From: American Society for Gravitational and Space Research
Posted: Wednesday, March 16, 2005
"To improve life here, to extend life to there, to find life beyond."
NASA's statement of purpose contains but 13 words, and three of them are life. This speaks to the central role that space life sciences must play if NASA's ambitious plans for the future are to be realized.
NASA's Vision for Space Exploration calls for the extension of humanity's presence across the solar system in a practical, safe, and sustainable manner. The American Society for Gravitational and Space Biology completely supports the Vision.
We know that biological research is critical for successful human space exploration and will aid in the understanding of phenomena such as bone and muscle loss, fracture and wound healing, suppression of the immune system, change in virulence of pathogens, and effectiveness of drugs. Biological research will also lead us towards the enabling technologies for ecologically based life support systems. Space Biology research and training must remain a priority.
Although the President's FY05 budget request for Human Health and Performance of $423M reflected a slight rise from the FY04 budget, the budget request drops in FY06 to $299M and remains low for FY07 through FY10 ($303M, $320M, $328M, $340M). These projections are inconsistent with the critical role that biology plays in space exploration.
Therefore, ASGSB recommends the following:
Utilize the International Space Station to conduct the full spectrum of exploration-driven biological research. Research on the ISS is now aimed primarily at reducing risks that affect human health and enhancing performance via countermeasure development and sustainable life support system design. At risk, however, is the ability to explore the scientific questions that provide the foundation for understanding how living systems respond to space flight and offer insight into reducing mission risk factors. Without this research funding mechanism in place, participation by academia also is severely curtailed, and opportunities for making major discoveries in space (on a par with penicillin) are all but eliminated. In the ISS, we have a unique facility that opens the door to innumerable research opportunities; it would truly be a loss not to capitalize on this capability.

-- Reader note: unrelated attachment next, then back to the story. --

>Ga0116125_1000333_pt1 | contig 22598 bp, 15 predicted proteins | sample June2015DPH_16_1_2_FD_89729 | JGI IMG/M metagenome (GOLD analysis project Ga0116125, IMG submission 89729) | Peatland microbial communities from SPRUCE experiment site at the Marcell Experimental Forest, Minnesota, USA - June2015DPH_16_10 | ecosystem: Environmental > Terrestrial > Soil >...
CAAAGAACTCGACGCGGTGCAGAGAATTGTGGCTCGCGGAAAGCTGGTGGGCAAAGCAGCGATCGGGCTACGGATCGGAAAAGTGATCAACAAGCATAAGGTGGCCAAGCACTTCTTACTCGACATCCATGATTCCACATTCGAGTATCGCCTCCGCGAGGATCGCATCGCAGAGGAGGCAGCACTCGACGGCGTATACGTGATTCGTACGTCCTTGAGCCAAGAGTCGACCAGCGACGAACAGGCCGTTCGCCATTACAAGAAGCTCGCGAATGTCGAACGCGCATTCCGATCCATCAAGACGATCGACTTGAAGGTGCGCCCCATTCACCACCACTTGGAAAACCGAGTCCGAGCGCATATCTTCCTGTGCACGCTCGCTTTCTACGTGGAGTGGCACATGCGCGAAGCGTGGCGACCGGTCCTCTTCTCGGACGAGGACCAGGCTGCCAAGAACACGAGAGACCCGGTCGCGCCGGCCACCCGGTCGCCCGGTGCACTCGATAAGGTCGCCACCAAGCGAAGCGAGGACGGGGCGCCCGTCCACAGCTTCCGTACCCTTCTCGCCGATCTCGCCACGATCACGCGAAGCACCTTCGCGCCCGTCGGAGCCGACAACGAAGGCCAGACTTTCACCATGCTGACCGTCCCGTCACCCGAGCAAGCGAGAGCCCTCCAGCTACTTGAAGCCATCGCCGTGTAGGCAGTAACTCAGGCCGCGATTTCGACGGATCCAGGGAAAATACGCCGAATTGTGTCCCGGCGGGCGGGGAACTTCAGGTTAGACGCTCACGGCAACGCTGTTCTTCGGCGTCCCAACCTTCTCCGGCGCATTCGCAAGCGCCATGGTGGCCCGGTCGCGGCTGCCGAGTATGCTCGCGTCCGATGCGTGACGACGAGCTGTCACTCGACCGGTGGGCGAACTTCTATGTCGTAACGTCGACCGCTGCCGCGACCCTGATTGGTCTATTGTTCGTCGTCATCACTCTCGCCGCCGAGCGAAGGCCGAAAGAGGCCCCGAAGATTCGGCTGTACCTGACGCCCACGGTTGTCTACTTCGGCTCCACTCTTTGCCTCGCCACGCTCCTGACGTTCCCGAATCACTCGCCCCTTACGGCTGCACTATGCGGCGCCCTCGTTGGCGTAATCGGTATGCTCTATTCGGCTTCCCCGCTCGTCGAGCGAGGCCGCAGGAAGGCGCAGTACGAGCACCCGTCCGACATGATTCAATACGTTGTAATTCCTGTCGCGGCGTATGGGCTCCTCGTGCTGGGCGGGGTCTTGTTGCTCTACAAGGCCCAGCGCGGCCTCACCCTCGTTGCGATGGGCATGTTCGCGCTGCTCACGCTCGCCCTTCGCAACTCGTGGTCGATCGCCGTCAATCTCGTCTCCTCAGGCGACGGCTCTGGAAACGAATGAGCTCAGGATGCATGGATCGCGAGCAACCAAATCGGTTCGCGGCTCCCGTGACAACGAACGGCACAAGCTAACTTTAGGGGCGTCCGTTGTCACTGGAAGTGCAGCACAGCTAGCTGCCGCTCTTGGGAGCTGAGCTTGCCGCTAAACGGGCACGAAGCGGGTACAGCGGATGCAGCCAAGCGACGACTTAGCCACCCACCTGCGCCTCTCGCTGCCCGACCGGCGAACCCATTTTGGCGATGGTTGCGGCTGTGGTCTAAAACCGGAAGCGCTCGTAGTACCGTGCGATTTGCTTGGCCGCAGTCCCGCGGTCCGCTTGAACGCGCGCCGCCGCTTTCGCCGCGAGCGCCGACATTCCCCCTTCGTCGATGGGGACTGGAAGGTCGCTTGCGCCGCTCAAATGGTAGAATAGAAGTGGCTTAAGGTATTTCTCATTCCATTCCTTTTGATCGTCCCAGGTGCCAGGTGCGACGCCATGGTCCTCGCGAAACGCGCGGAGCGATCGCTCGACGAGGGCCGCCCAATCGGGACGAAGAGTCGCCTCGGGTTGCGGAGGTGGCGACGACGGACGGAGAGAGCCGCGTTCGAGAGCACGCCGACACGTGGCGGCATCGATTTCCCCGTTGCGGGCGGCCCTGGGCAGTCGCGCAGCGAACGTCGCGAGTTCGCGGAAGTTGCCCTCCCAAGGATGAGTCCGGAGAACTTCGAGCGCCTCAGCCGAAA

Consider alternative platforms for supplementing research access to space. Explore options to utilize unmanned research satellites to conduct mission-critical research not possible on the ISS—e.g., research requiring the use of hazardous materials, such as biological pathogens, or studies combining microgravity exposure with high radiation fields such as will be encountered by astronauts en route to the moon or Mars. NASA had success in the 1960s with the similar BioSat program and striking success with collaborations on the Russian Biocosmos (or Bion) flights in the 1970s, '80s, and '90s. Reinvigorating this approach may offer a cost-feasible, complementary option for enhancing research on the ISS.
Encourage biological education and training of future generations of scientists and engineers. Half of NASA's employees are in science and engineering jobs. Much of the expertise developed over the past decades will be lost through retirement well before the milestone dates outlined in the Vision for Space Exploration. Without continuing support of research involving higher education, as was typical with the NRA-era grants, the agency risks losing the interest of those younger students who were nurtured in outreach programs aimed at the K–12 population.
ASGSB requests that Congress take these actions:
Convene an informational hearing with respect to the impact of the imminent phaseout of Space Biological Research and related science and technological capabilities on the Vision for Space Exploration, national capabilities, security, and benefits to society.
Require that NASA halt the elimination and de-funding of space biological research on cells, animals, and plants in the FY 06 budget request until such time as the National Research Council, the Congressional Budget Office, and/or other entities independent of NASA conduct a full study on the impact of its elimination.
Consider the value of promoting interagency support (involving, e.g., NSF or USDA) for conducting a robust program of ground-based space-related research.
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